Environmental Contamination: Cleanup Actions at Formerly Used Defense Sites

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A letter report issued by the General Accounting Office with an abstract that begins "The U.S. Army Corps of Engineers estimates that it will spend as much as $20 billion to clean up contamination at thousands of properties that were once owned, leased, or operated by the Defense Department (DOD). These properties contain hazardous, toxic, and radioactive wastes in the soil and water or in containers, such as underground storage tanks. The Corps is responsible for cleaning up the hazards, including removing underground storage tanks. DOD's annual report on its environmental restoration activities can provide a misleading picture of the ... continued below

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United States. General Accounting Office. July 31, 2001.

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Description

A letter report issued by the General Accounting Office with an abstract that begins "The U.S. Army Corps of Engineers estimates that it will spend as much as $20 billion to clean up contamination at thousands of properties that were once owned, leased, or operated by the Defense Department (DOD). These properties contain hazardous, toxic, and radioactive wastes in the soil and water or in containers, such as underground storage tanks. The Corps is responsible for cleaning up the hazards, including removing underground storage tanks. DOD's annual report on its environmental restoration activities can provide a misleading picture of the Corps' accomplishments. DOD's accounts of completed projects include projects that were ineligible or that did not involve any actual cleanup effort. As a result, the impression is that--after 15 years and expenditures of $2.6 billion--more than half of the projects at formerly used defense sites have been completed. In reality, only about 32 percent of those projects that required actual cleanup actions have been completed, and those are the cheapest and least technologically challenging. The Corps estimates that the remaining projects will cost more than $13 billion and take upwards of 70 years to complete. The Corps' reporting of completed projects reflects DOD's reporting policies for all of its environmental cleanup programs, including those at closing bases and active installations. As such, progress on those cleanup programs may not be accurately pictured either. In addition, DOD's range survey did not include all formerly used defense sites properties that may contain unexploded ordnance and could be former training ranges. Consequently, DOD's inventory of training ranges is likely incomplete, and its estimated cost to clean up these ranges is likely understated."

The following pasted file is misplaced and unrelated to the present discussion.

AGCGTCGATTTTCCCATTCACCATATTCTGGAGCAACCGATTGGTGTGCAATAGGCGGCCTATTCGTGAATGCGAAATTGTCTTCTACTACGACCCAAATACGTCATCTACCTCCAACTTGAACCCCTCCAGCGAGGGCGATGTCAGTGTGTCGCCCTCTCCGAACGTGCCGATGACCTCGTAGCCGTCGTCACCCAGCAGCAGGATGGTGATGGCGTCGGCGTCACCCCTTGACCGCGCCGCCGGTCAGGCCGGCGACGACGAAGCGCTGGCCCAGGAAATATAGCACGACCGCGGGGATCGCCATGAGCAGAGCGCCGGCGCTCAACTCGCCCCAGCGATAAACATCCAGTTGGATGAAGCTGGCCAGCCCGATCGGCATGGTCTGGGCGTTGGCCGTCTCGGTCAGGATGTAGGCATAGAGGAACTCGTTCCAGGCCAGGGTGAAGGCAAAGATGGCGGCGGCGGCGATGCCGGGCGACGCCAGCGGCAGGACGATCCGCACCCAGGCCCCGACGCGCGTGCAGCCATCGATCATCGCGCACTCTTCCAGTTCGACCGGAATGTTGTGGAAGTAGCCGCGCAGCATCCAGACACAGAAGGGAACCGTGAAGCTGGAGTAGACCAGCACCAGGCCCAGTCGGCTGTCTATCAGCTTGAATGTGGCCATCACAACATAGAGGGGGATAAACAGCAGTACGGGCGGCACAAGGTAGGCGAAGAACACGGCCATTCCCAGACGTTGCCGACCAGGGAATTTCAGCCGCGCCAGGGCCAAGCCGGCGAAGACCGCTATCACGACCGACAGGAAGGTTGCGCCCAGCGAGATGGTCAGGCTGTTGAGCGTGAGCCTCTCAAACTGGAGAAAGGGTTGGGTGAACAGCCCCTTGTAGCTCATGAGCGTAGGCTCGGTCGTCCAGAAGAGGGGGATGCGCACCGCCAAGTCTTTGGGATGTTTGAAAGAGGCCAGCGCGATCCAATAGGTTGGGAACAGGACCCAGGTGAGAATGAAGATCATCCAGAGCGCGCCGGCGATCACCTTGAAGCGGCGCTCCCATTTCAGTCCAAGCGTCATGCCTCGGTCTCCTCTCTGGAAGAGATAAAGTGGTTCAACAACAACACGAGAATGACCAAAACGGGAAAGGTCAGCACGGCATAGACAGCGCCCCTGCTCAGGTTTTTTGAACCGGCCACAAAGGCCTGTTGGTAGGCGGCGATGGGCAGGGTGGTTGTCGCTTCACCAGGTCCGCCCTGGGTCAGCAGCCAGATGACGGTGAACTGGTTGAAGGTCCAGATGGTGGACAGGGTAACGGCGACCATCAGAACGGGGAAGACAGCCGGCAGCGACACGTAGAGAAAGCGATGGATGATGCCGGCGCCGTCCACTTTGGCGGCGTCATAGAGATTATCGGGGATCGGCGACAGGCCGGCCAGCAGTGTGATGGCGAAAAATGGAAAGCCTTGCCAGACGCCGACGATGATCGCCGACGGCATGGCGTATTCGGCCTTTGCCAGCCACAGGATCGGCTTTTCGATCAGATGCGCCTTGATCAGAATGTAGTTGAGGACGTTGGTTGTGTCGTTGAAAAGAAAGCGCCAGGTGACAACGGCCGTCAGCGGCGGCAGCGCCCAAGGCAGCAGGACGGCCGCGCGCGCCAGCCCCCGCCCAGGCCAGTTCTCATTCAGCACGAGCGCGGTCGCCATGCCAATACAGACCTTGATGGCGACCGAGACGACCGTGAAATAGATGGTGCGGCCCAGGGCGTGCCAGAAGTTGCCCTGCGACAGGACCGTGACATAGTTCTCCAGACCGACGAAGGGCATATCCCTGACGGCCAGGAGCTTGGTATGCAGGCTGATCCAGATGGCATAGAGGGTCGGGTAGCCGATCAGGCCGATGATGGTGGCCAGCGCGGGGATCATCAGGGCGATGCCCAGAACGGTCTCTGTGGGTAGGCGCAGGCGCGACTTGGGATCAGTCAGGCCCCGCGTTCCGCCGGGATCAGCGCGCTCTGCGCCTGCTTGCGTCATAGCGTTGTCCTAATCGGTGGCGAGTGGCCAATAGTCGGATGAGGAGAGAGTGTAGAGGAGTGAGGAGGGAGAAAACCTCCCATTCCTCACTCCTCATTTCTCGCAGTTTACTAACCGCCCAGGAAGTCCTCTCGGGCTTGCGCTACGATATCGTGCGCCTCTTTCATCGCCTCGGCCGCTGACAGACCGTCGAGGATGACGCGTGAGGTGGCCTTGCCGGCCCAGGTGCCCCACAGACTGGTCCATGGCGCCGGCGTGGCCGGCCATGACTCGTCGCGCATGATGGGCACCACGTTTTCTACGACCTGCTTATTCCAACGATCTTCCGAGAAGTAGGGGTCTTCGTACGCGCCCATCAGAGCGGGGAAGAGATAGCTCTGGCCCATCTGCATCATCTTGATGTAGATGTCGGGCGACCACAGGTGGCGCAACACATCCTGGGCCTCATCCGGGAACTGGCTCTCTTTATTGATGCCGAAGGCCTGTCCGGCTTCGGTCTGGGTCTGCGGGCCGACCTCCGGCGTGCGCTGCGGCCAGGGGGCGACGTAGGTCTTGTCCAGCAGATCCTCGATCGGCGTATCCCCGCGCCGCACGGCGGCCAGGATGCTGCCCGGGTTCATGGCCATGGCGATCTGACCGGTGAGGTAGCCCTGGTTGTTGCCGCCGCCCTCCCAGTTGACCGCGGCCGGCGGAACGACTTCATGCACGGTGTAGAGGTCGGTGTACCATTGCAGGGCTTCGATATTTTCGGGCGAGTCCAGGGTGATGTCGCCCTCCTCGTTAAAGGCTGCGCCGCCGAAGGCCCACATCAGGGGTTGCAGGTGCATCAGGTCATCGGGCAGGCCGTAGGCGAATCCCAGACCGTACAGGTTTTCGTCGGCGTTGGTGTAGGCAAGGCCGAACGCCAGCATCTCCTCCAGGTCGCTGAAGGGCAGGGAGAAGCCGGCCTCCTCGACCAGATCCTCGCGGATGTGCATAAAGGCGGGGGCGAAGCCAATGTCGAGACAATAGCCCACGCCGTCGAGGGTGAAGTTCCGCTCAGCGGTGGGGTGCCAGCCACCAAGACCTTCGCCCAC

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Government Accountability Office Reports

The U.S. Government Accountability Office (GAO) is an independent, nonpartisan agency that works for the U.S. Congress investigating how the federal government spends taxpayers' money. Its goal is to increase accountability and improve the performance of the federal government. The Government Accountability Office Reports Collection consists of over 13,000 documents on a variety of topics ranging from fiscal issues to international affairs.

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  • July 31, 2001

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  • June 11, 2014, 5:03 a.m.

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United States. General Accounting Office. Environmental Contamination: Cleanup Actions at Formerly Used Defense Sites, report, July 31, 2001; Washington D.C.. (digital.library.unt.edu/ark:/67531/metadc293047/: accessed November 18, 2017), University of North Texas Libraries, Digital Library, digital.library.unt.edu; crediting UNT Libraries Government Documents Department.